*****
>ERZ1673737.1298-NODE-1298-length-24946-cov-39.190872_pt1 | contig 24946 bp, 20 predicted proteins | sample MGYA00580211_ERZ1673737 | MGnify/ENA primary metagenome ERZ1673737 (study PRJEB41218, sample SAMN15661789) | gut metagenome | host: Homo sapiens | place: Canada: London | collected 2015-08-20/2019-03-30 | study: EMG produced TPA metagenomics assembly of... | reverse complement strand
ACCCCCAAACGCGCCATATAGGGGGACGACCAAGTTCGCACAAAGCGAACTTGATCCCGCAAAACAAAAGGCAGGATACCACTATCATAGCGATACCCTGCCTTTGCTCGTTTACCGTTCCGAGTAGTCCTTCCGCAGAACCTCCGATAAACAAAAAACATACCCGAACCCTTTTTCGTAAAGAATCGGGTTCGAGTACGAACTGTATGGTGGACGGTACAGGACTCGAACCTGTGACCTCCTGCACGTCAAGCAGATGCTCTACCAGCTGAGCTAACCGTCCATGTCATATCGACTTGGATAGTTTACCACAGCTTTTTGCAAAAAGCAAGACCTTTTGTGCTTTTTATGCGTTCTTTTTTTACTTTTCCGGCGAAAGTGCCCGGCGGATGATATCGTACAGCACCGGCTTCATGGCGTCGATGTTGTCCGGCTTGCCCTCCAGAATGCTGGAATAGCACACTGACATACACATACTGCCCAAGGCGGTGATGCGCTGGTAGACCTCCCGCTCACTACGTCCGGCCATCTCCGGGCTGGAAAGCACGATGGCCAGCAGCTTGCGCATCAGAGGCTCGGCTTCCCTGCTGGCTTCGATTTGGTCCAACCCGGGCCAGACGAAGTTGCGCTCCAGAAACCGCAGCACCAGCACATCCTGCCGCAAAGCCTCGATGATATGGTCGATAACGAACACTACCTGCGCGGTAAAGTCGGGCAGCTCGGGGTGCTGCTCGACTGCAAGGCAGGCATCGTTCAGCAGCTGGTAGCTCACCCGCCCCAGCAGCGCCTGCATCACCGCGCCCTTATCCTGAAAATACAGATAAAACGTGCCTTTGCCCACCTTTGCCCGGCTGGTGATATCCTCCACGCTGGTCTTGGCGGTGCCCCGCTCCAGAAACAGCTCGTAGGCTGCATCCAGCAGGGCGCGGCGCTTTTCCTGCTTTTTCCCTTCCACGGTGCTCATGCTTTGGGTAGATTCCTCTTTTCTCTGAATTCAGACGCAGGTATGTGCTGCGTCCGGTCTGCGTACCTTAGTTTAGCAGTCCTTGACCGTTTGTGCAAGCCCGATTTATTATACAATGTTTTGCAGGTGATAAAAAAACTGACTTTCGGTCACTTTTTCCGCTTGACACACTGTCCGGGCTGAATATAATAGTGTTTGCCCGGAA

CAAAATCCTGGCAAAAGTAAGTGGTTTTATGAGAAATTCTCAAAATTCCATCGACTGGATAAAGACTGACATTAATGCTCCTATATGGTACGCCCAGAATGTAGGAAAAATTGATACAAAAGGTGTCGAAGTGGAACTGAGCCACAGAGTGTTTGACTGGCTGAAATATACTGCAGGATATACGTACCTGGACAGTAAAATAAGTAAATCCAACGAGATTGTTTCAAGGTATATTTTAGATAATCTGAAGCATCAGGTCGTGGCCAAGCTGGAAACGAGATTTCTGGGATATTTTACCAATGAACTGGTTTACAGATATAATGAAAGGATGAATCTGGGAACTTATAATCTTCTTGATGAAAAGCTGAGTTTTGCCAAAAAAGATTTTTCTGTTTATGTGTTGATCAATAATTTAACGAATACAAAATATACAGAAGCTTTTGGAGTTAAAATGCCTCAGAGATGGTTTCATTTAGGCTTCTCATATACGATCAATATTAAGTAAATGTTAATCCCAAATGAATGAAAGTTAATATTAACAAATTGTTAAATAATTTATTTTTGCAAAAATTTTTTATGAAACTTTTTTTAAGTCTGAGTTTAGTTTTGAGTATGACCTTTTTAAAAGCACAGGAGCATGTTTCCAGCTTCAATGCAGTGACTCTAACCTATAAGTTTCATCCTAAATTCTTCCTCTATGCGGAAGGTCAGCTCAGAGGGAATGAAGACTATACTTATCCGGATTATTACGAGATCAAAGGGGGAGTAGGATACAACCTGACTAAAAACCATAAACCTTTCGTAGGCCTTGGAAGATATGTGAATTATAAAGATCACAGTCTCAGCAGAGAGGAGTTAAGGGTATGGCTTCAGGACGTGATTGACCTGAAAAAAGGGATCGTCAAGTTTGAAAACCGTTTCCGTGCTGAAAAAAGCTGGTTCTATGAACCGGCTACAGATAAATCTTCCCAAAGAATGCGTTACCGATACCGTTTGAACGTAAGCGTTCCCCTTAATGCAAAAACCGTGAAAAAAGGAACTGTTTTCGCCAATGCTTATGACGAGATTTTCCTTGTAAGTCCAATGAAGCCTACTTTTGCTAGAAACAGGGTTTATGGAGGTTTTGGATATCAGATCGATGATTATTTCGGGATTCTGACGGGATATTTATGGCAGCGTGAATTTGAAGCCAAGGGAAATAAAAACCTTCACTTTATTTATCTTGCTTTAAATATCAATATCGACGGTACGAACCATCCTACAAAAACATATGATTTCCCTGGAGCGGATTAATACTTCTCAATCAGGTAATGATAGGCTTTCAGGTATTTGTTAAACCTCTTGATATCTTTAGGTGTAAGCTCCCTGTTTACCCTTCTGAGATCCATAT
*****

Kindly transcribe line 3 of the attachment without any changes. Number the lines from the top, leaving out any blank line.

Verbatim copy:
CAAAATCCTGGCAAAAGTAAGTGGTTTTATGAGAAATTCTCAAAATTCCATCGACTGGATAAAGACTGACATTAATGCTCCTATATGGTACGCCCAGAATGTAGGAAAAATTGATACAAAAGGTGTCGAAGTGGAACTGAGCCACAGAGTGTTTGACTGGCTGAAATATACTGCAGGATATACGTACCTGGACAGTAAAATAAGTAAATCCAACGAGATTGTTTCAAGGTATATTTTAGATAATCTGAAGCATCAGGTCGTGGCCAAGCTGGAAACGAGATTTCTGGGATATTTTACCAATGAACTGGTTTACAGATATAATGAAAGGATGAATCTGGGAACTTATAATCTTCTTGATGAAAAGCTGAGTTTTGCCAAAAAAGATTTTTCTGTTTATGTGTTGATCAATAATTTAACGAATACAAAATATACAGAAGCTTTTGGAGTTAAAATGCCTCAGAGATGGTTTCATTTAGGCTTCTCATATACGATCAATATTAAGTAAATGTTAATCCCAAATGAATGAAAGTTAATATTAACAAATTGTTAAATAATTTATTTTTGCAAAAATTTTTTATGAAACTTTTTTTAAGTCTGAGTTTAGTTTTGAGTATGACCTTTTTAAAAGCACAGGAGCATGTTTCCAGCTTCAATGCAGTGACTCTAACCTATAAGTTTCATCCTAAATTCTTCCTCTATGCGGAAGGTCAGCTCAGAGGGAATGAAGACTATACTTATCCGGATTATTACGAGATCAAAGGGGGAGTAGGATACAACCTGACTAAAAACCATAAACCTTTCGTAGGCCTTGGAAGATATGTGAATTATAAAGATCACAGTCTCAGCAGAGAGGAGTTAAGGGTATGGCTTCAGGACGTGATTGACCTGAAAAAAGGGATCGTCAAGTTTGAAAACCGTTTCCGTGCTGAAAAAAGCTGGTTCTATGAACCGGCTACAGATAAATCTTCCCAAAGAATGCGTTACCGATACCGTTTGAACGTAAGCGTTCCCCTTAATGCAAAAACCGTGAAAAAAGGAACTGTTTTCGCCAATGCTTATGACGAGATTTTCCTTGTAAGTCCAATGAAGCCTACTTTTGCTAGAAACAGGGTTTATGGAGGTTTTGGATATCAGATCGATGATTATTTCGGGATTCTGACGGGATATTTATGGCAGCGTGAATTTGAAGCCAAGGGAAATAAAAACCTTCACTTTATTTATCTTGCTTTAAATATCAATATCGACGGTACGAACCATCCTACAAAAACATATGATTTCCCTGGAGCGGATTAATACTTCTCAATCAGGTAATGATAGGCTTTCAGGTATTTGTTAAACCTCTTGATATCTTTAGGTGTAAGCTCCCTGTTTACCCTTCTGAGATCCATAT